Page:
> On 10/7/2014 6:46 AM, N_Cook wrote: >> As no fast response is required , would this work? I really don't want >> to get involved with GAL programming . >> Plus perhaps some level shifting or inversions and just considering 1 >> digit. >> A free-running all states sequencing BCD source, until inhibited. >> Feeding a CMOS 4543 (BCD to 7 seg LCD) , the backplane feeding the PH >> pin of the 4543. Then compare LCD 7seg pins and matching 4543 o/p pins >> with a couple of 4081 quad-AND packs ANDed together to provide an >> inhibit back to the BCD source. Taking overall output as the BCD source >> lines when inhibited. > > This seems rather Rube Goldburgesque. If you don't want to program a > PAL, there are plenty of other logic devices which can be programmed a > bit more easily. Unfortunately none of them come in low pin count > packages unless you want to work with fine pitch BGA type packages. So > the best approach really would be an MCU. > > But your idea is not without merit. You just need a little imagination > to get it to work. > > There are two problems people seem to complain about. The first is the > problem with the skew of the backplane and segments signals timing. The > other is the issue of clocking the circuit asynchronously. Clocking > seems to be the solution to both problems. Your LCD drive signals will > likely have slow edge rates compared to the logic you want to connect > anyway, so you need to deal with that too. > > The segments will be changing at the same time as the backplane relative > to the cycle rate which is in the ball park of 30 Hz to 100 Hz normally. > The ideal time to sample the LCD drive signals is a couple of > milliseconds after the backplane falls from high to low. Then the > segment drive signals will be positive logic making the rest much easier. > > So use an RC with a time constant of say 2 ms to drive an unbuffered > inverter such as the CD4049. The output of this buffer will provide a > delayed clock edge for registers to grab the state of the segment lines. > There may be a noise issue with the slowly changing input from the RC. > You can mitigate this by using a non-inverting buffer, the CD4050 with > a large value resistor (at least 10x the resistor in the RC) feeding > back from the output to the input. This will turn the input into a > Schmitt trigger and should solve any noise issues on the input. The > 4050 should be followed by an inverter so the clock registers the data > when the segments are in their high true state, or omitting the inverter > will require the logic to work with the low true state. > > This will update the values many times a second and always at a valid > time, so the outputs will always be valid. > > I don't know if anyone has mentioned this before, but you only need to > look at 5 segments to distinguish the 10 digits. > > a b c d e f g a b e f g > 0 : 1 1 1 1 1 1 - 1 1 1 1 0 1E > 1 : - 1 1 - - - - 0 1 0 0 0 08 > 2 : 1 1 - 1 1 - 1 1 1 1 0 1 1D > 3 : 1 1 1 1 - - 1 1 1 0 0 1 19 > 4 : - 1 1 - - 1 1 0 1 0 1 1 0B > 5 : 1 - 1 1 - 1 1 1 0 0 1 1 13 > 6 : 1 - 1 1 1 1 1 1 0 1 1 1 17 > 7 : 1 1 1 - - - - 1 1 0 0 0 18 > 8 : 1 1 1 1 1 1 1 1 1 1 1 1 1F > 9 : 1 1 1 1 - 1 1 1 1 0 1 1 1B > > So unless you need to this info as binary you can save the encoding > logic and ship/store five bits. Even if you encode the info, the logic > only needs to look at 5 inputs. > > If you want to encode the digits into four bits you may be able to find > some simple logic to change the 5 bits to 4 that you can implement using > CD4000 series logic. But... looking at the above table, maybe not. > > So your counter idea might work. It will require a 4 bit counter, the > BCD to 7 segment decoder and then something to compare with. I see they > still sell CD4063 chips. This will compare 4 bits, two will compare up > to 8 bits with a high true A=B output. You can use a CD4510 for the > counter and the CI- input will act as a low true enable resulting in the > counting stopping when the segment values match. This match indicator > can be sent along with the data to clearly show when you have valid > outputs. >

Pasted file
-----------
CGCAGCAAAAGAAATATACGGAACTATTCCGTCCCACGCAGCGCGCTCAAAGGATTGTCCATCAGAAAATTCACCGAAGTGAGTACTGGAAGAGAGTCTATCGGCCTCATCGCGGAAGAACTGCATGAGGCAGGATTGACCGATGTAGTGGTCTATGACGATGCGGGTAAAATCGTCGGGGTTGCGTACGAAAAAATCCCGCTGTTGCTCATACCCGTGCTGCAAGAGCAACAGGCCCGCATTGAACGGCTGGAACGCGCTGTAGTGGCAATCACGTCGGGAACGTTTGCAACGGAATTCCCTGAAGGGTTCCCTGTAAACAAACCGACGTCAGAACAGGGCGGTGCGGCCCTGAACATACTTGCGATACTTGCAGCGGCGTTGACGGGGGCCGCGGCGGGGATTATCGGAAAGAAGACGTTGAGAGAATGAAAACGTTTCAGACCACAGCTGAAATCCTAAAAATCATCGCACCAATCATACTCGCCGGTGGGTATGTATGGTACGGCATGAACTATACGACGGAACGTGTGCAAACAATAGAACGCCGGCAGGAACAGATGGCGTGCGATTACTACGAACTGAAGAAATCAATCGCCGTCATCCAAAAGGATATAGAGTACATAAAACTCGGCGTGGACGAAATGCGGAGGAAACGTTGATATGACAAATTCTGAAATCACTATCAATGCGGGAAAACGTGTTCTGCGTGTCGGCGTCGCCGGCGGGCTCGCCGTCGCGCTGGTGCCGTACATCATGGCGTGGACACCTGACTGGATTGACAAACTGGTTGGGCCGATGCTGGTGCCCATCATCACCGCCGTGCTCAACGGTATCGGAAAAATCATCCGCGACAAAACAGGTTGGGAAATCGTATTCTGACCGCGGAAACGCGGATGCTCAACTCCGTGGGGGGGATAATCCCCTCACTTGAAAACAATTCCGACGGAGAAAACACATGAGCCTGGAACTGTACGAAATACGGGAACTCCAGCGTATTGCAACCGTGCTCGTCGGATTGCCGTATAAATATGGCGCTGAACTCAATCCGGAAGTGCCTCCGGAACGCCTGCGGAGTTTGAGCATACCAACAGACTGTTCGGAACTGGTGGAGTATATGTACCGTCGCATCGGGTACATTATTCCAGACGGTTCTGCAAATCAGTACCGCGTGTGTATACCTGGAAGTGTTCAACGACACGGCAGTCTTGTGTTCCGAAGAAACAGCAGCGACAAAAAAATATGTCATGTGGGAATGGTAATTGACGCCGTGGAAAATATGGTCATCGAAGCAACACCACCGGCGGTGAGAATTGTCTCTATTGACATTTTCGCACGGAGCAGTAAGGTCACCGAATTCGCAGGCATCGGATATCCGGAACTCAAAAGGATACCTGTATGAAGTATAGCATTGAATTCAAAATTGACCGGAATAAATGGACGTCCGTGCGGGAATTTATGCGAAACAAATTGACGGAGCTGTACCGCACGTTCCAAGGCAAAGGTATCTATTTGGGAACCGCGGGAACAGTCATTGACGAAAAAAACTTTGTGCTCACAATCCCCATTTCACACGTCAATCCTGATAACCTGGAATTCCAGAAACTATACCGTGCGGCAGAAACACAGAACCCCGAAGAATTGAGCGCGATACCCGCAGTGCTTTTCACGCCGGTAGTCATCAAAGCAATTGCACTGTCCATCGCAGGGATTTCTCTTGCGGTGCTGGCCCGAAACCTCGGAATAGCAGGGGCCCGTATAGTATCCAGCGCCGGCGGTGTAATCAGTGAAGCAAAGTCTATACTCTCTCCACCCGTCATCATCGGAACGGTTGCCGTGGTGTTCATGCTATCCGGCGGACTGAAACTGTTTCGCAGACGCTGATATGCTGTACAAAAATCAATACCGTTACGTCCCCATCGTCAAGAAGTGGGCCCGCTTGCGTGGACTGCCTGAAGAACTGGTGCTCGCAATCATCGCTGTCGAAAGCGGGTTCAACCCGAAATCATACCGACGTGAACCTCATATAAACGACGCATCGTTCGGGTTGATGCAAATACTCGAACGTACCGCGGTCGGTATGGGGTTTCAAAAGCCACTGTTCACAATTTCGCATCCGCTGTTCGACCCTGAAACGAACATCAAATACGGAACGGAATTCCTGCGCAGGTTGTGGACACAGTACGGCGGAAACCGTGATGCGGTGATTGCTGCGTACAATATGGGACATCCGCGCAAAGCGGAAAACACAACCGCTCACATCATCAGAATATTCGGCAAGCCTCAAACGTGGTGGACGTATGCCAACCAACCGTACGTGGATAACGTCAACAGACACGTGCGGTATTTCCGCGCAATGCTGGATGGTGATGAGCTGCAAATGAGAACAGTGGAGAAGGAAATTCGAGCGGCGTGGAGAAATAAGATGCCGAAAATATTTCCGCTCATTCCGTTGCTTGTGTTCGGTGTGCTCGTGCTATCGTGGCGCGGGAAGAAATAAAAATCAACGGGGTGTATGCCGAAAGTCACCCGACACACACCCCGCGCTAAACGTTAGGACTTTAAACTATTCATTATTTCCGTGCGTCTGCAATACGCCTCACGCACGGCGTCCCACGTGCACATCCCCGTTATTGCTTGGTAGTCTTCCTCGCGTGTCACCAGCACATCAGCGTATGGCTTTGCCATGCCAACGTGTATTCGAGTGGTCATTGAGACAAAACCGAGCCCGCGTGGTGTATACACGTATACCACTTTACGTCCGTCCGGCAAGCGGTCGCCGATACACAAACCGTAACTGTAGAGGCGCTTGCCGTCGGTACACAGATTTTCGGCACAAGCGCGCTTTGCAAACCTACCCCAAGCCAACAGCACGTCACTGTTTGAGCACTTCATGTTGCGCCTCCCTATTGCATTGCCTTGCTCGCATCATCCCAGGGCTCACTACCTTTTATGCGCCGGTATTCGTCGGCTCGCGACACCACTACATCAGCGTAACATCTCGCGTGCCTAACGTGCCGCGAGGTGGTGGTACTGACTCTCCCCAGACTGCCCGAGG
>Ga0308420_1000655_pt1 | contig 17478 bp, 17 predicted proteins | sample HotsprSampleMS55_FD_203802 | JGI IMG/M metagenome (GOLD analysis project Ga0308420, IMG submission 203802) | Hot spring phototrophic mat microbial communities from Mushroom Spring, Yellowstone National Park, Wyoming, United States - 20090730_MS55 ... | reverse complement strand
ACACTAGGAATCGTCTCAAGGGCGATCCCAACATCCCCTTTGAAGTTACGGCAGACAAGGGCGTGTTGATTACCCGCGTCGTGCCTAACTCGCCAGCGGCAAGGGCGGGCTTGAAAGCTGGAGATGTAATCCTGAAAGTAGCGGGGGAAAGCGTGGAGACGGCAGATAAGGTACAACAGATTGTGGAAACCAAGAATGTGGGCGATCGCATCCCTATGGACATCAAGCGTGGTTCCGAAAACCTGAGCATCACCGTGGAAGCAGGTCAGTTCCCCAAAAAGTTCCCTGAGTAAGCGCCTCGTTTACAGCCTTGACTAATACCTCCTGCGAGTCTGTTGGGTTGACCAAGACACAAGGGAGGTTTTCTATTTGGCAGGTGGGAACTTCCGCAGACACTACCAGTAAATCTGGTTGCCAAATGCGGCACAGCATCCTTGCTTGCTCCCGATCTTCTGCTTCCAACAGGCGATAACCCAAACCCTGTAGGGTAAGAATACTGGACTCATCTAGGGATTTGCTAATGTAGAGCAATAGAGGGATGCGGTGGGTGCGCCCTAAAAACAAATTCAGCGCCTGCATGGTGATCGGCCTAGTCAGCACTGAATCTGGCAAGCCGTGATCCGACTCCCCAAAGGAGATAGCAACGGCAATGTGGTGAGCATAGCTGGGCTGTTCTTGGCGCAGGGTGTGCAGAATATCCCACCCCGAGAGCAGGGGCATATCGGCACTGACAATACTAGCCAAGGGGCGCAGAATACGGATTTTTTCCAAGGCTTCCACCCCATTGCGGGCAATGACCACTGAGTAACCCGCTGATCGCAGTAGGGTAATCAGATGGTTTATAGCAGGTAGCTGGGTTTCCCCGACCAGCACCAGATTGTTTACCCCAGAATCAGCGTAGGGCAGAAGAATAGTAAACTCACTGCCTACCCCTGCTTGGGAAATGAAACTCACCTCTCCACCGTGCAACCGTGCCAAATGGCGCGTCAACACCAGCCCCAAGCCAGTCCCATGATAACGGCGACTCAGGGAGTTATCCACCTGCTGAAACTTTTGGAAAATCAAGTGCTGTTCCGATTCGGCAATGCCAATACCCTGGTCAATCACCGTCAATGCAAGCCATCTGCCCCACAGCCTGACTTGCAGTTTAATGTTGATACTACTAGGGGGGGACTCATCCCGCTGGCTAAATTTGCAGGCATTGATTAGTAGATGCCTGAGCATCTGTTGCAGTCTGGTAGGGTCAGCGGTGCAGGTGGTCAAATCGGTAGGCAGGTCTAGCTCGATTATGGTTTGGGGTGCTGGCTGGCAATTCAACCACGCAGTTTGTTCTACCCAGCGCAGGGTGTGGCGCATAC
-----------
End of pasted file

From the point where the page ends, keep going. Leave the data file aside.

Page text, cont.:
I was not aware of 5 segment minimising, so rickman reduction rather than Quine McClusky reduction